Last night, DOT presented the southern segment of its plan for a Seventh Avenue protected bike lane, from 14th Street to Clarkson Street [PDF], to the Manhattan CB 2 transportation committee, which voted for it unanimously.
Back in 2013 and 2014, parents and teachers at PS 41 campaigned for improvements, including safer crossings a protected bike lane on Seventh Avenue, to make streets less of a threat to students walking to school at Greenwich Avenue between Seventh and Sixth Avenue. This DOT project follows a round of sidewalk extensions near West 4th Street in 2015, but it doesn’t do as much for pedestrian safety as the PS 41 community had hoped.
Like DOT’s plan for Seventh Avenue in Chelsea, the core design feature is a parking-protected bike lane on the east side of the street, which replaces a through lane for motor vehicle traffic. But below 11th Street, Seventh Avenue gets more complicated. The street was laid down during construction of the West Side IRT in the 1910’s and cuts at a diagonal across the irregular streets of the West Village. No two intersections are alike.
Concrete islands will narrow crossing distances at some intersections, but not others.
There are none at the multi-legged intersection with Greenwich Avenue and 11th Street, for example. The DOT plan calls for realigning the southern crosswalk, which gives people walking on Greenwich a straighter path. Crossing time will be increased to account for the longer crossing distance. On the east side of the street, a split-phase signal will allow bicyclists and pedestrians to proceed ahead of motorists turning left from Seventh onto Greenwich Avenue.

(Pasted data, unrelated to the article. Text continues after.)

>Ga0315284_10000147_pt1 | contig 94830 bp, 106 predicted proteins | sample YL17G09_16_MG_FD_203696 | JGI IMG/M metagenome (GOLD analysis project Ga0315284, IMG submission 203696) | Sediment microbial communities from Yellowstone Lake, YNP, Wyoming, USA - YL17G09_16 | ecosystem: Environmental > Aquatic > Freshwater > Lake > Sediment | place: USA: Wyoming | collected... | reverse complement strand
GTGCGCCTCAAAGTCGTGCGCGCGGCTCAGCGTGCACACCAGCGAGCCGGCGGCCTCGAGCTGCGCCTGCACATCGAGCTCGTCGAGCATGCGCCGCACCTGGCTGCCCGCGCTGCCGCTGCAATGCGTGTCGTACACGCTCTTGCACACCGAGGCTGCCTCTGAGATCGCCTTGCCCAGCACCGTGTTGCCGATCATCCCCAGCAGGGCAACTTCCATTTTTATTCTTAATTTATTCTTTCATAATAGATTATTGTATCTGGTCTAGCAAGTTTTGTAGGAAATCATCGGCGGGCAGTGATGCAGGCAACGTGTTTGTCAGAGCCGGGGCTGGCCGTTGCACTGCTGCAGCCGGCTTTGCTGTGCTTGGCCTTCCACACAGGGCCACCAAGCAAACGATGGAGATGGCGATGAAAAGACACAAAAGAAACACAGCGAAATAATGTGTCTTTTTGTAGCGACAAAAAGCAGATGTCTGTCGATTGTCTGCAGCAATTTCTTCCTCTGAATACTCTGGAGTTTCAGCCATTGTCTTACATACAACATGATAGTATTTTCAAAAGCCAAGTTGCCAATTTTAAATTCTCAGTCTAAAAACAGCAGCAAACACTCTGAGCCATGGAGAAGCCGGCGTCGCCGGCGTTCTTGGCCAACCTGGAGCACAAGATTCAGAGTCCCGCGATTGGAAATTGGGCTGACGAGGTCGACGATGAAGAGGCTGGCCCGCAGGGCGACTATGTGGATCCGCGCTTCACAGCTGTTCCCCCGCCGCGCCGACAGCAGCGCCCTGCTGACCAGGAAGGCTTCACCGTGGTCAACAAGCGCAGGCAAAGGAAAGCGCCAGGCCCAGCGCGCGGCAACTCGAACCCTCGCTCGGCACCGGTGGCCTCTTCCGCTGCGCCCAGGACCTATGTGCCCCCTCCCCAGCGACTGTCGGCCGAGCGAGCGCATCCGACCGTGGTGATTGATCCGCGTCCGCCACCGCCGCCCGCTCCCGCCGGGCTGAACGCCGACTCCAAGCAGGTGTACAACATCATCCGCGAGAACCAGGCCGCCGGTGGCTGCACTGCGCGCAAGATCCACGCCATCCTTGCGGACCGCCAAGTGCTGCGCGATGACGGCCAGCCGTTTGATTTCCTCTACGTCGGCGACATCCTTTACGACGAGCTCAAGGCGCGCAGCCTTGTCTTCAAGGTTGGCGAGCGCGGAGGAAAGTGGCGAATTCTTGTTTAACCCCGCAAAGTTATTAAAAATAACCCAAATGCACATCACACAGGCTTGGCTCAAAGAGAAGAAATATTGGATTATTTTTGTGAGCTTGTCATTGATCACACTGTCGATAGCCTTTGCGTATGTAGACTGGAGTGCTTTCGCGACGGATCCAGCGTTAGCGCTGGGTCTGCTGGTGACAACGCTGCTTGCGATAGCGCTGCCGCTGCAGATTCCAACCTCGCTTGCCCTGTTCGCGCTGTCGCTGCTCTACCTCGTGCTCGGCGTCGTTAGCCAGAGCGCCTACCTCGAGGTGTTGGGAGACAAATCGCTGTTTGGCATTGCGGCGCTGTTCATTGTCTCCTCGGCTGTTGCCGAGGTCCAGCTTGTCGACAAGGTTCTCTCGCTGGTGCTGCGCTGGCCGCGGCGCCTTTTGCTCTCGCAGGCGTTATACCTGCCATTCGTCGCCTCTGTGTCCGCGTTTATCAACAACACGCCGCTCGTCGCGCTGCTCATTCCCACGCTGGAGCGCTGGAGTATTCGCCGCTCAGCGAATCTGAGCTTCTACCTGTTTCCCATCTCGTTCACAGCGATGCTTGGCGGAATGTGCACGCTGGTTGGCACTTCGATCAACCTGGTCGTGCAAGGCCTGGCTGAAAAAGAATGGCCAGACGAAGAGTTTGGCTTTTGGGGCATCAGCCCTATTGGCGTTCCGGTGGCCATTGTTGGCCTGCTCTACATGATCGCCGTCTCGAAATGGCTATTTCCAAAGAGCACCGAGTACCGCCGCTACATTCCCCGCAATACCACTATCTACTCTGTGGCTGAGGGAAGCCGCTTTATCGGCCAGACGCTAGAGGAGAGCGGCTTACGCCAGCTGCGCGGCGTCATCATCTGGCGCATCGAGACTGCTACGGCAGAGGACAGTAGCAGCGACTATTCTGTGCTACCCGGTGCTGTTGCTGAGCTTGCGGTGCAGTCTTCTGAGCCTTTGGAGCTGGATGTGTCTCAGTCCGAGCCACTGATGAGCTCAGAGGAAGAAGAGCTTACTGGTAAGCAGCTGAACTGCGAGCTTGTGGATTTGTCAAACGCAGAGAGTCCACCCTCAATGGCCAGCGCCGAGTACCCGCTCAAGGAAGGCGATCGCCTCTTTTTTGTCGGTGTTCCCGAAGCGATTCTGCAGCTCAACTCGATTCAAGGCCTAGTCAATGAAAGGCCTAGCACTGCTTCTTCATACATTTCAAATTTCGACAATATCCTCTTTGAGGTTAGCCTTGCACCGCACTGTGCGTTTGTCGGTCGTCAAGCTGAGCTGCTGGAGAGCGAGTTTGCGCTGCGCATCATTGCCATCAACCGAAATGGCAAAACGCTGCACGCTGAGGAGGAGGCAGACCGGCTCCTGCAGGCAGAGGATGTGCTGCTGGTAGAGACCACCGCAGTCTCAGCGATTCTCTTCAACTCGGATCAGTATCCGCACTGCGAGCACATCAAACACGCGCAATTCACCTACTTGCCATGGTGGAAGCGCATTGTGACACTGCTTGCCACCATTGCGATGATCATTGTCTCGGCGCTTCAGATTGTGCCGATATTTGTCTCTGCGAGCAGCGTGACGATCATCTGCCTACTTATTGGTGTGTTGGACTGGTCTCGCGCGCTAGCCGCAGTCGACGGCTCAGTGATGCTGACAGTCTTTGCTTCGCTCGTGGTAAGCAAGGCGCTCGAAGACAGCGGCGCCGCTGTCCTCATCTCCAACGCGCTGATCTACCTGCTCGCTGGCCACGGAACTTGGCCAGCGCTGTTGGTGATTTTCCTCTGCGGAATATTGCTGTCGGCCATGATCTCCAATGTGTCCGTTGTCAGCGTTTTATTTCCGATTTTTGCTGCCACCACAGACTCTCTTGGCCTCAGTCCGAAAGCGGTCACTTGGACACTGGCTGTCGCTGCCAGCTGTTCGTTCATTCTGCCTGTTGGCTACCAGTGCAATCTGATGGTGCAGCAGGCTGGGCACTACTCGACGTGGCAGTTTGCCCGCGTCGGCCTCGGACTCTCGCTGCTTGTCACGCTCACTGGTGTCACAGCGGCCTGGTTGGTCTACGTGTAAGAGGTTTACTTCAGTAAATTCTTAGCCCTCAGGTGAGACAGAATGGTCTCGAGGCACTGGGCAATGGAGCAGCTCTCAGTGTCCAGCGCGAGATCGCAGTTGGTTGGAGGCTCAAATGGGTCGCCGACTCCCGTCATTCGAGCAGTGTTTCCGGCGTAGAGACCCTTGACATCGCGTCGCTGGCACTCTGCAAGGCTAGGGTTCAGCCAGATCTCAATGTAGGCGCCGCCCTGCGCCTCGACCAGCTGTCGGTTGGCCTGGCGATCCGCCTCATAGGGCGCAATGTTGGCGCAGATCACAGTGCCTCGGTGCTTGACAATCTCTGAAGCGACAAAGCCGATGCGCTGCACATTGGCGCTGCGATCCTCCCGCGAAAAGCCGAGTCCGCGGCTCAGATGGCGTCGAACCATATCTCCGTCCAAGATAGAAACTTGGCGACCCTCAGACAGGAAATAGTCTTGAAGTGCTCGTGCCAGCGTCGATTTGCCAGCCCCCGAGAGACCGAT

The design at Waverly Place and Perry Street includes more robust pedestrian safety improvements, with two concrete islands and a painted curb extension at Perry, and a new signalized crossing at Waverly with a concrete island to slow turning drivers:
At Clarkson and Carmine, where Seventh Avenue South becomes Varick Street, DOT plans to remove 12 parking spots to make room for concrete triangle intended to reduce conflicts between right-turning motorists and cyclists heading straight:
“When we came three years ago, the primary concern was how do we make sure the students who come to our school are safe,” said P.S. 41 Principal Kelly Shannon. She said the school community still had “pressing concerns” about pedestrian safety on Sixth Avenue. A protected bike lane and pedestrian islands installed last year have narrowed crossings on Sixth, but those treatments don’t extend south of 8th Street yet.
“More needs to be done, and I hope it’s not three more years,” Shannon said.
Other attendees criticized the treatment of pedestrian crossings for not reflecting desire lines and the shortest possible path across the street.
“People in the Village don’t follow the crosswalk,” one woman told DOT project manager Nick Carey.
The committee unanimously endorsed DOT’s plan while requesting a signalized crossing at Leroy Street and expanded pedestrian space, especially at Grove Street, where committee members said motorists often collide with the existing concrete median. They also asked for the project to be extended down to Canal Street.
Carey said the agency hopes to extend the protected bike lane south sometime in the future.
DOT Unveils Plan for Protected Bike Lane on Seventh Avenue South